Marion had established the tradition of Christmas at Mount Lœng House, now. Christmas Eve, or the Gallifreyan date closest to it was celebrated with a party to which all of her closest friends among the aristocracy came to dine with the servants of her house as equals, and all received gifts that she had spent a great deal of time and thought on, not to mention quite a bit of money.

That party was fully prepared for. The final preparations were being made in the grand dining hall. The table was beautifully set. The Christmas trees and the silver decorations were magnificent. Outside caterers were taking over the kitchens from the de Lœngbærrow staff in order that they should enjoy a meal they hadn’t had to cook for themselves this one day of the year.

Tomorrow, Christmas Day lunch was going to be a private affair. Marion and Kristoph were entertaining only two people – Argis Mielles and his granddaughter, Rodan. A special stash of presents, including a bicycle with stabilisers were set aside for that occasion, and Marion was looking forward to seeing the little girl open her gifts.

But, as if that wasn’t enough, Marion had organised another party for the afternoon. Kristoph had tried to say that she was already far too busy, but she insisted that she had enough help. A lot of the preparation was done the day before, including the making of two dozen assorted jellies that were the fruit of her last excursion to Liverpool. The Christmas cakes had been made a whole week before. Gallons of strawberry and chocolate ice cream had also been imported from planet Earth to accompany the more traditional Gallifreyan delicacies on the menu.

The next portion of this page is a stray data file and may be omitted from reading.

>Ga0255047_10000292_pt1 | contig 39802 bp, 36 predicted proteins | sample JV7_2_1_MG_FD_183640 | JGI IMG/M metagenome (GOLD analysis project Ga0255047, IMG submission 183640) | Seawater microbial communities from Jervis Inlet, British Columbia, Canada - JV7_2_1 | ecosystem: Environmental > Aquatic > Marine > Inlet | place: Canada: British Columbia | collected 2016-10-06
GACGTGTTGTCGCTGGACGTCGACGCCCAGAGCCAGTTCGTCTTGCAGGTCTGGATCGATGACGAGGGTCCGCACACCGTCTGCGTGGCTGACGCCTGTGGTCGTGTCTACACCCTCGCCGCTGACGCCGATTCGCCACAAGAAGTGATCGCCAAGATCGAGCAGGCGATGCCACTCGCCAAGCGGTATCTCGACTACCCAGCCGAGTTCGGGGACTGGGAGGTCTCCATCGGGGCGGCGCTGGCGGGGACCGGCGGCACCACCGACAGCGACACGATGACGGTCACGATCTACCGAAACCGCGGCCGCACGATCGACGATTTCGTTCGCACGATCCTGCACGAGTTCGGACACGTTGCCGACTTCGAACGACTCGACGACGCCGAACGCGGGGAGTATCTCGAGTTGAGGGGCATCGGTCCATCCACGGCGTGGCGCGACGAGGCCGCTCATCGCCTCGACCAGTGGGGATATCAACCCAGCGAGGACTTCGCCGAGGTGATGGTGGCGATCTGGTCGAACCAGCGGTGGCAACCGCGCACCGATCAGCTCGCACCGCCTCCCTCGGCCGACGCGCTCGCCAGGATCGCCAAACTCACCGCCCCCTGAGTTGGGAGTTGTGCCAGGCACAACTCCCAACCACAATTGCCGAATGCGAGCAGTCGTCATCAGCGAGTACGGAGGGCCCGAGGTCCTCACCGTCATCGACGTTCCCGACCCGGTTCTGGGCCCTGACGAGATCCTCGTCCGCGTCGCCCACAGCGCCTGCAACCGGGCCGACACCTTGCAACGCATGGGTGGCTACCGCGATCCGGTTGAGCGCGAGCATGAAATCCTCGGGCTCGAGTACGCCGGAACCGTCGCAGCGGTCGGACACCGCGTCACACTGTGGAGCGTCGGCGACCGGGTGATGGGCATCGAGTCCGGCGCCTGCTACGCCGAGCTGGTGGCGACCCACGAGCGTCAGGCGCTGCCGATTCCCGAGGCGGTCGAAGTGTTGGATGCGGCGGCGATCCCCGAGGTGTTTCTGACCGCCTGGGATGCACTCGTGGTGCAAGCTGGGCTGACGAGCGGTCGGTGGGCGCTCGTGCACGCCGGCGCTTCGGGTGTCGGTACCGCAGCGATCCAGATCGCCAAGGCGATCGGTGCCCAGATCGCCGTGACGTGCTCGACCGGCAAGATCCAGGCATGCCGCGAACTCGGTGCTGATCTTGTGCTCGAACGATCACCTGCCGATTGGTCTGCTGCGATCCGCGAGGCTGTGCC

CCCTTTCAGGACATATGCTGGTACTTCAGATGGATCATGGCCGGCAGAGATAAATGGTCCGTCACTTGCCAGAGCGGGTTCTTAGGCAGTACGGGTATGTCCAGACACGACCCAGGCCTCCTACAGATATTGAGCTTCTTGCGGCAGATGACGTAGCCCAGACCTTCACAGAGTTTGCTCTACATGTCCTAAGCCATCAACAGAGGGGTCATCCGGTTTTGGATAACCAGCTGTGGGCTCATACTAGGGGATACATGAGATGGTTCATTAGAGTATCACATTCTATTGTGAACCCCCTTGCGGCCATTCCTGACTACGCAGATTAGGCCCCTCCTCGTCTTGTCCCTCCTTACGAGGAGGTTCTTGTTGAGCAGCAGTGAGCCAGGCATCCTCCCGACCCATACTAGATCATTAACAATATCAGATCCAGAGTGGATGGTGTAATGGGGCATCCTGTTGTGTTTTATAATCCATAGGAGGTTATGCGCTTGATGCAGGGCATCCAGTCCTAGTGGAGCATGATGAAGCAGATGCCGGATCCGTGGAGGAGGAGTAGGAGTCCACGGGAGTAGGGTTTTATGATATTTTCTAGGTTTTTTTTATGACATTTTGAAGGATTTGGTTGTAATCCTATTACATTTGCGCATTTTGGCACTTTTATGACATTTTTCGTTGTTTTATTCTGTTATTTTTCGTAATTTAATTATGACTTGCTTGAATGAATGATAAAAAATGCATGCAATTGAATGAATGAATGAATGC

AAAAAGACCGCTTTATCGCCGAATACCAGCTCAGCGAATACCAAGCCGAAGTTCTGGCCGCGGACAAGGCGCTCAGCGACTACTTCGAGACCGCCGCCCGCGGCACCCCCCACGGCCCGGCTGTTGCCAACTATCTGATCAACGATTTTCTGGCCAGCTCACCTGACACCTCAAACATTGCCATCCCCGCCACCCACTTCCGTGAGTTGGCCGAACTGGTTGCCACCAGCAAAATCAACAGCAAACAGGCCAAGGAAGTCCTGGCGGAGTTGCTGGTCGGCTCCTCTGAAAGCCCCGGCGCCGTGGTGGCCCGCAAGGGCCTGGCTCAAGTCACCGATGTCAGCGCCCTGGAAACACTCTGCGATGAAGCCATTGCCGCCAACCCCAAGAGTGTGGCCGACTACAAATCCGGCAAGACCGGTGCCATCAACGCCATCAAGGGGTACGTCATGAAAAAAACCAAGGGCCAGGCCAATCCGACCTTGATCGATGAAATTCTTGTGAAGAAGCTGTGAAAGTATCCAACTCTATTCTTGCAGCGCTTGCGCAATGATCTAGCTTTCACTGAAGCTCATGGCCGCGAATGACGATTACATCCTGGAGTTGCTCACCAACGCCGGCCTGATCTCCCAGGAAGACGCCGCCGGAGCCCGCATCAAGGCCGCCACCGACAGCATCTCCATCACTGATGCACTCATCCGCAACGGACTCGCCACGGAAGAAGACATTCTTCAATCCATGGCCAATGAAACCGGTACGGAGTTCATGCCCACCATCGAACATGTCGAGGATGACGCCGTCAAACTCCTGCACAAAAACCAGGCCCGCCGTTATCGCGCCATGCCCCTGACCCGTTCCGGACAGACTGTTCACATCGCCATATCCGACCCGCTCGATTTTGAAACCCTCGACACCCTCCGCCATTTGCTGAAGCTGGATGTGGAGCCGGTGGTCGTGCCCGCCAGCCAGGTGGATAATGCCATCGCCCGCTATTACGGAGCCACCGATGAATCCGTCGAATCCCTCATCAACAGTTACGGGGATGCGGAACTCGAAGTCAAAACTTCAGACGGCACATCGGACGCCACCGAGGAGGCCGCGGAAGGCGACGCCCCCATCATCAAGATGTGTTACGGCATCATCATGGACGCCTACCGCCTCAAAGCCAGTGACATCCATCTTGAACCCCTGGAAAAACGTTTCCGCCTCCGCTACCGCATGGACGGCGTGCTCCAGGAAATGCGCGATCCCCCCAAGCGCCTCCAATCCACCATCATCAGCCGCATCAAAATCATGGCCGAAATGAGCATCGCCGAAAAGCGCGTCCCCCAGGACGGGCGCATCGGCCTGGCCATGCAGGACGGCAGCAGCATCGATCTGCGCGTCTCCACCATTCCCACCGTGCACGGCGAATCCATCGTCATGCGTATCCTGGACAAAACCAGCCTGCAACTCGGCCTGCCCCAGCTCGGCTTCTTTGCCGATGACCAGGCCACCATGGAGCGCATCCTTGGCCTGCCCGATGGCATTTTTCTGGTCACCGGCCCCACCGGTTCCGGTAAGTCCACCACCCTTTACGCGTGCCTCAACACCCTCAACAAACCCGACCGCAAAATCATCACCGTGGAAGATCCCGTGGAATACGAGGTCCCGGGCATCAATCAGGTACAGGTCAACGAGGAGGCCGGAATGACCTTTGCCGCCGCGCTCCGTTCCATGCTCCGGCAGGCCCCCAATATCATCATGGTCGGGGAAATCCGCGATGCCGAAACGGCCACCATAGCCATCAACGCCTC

The ballroom was decked out with paper chains and a fourth Christmas tree to go with the one in the hall and the two in the grand dining room. Kristoph’s TARDIS was placed at one end of the ballroom disguised as a huge, traditional fireplace with a roaring fire in the grate. There was a reason why that had been done, but it wasn’t time for that surprise to be revealed, yet.

The children arrived a little after thirteen o’clock, collected by Gallis Limmon in the hover bus that he used when he brought them to Mount Lœng House for their lessons with Marion. His sister had come along, too. She was intrigued by this foreign custom of Christmas and wanted to see what it was all about.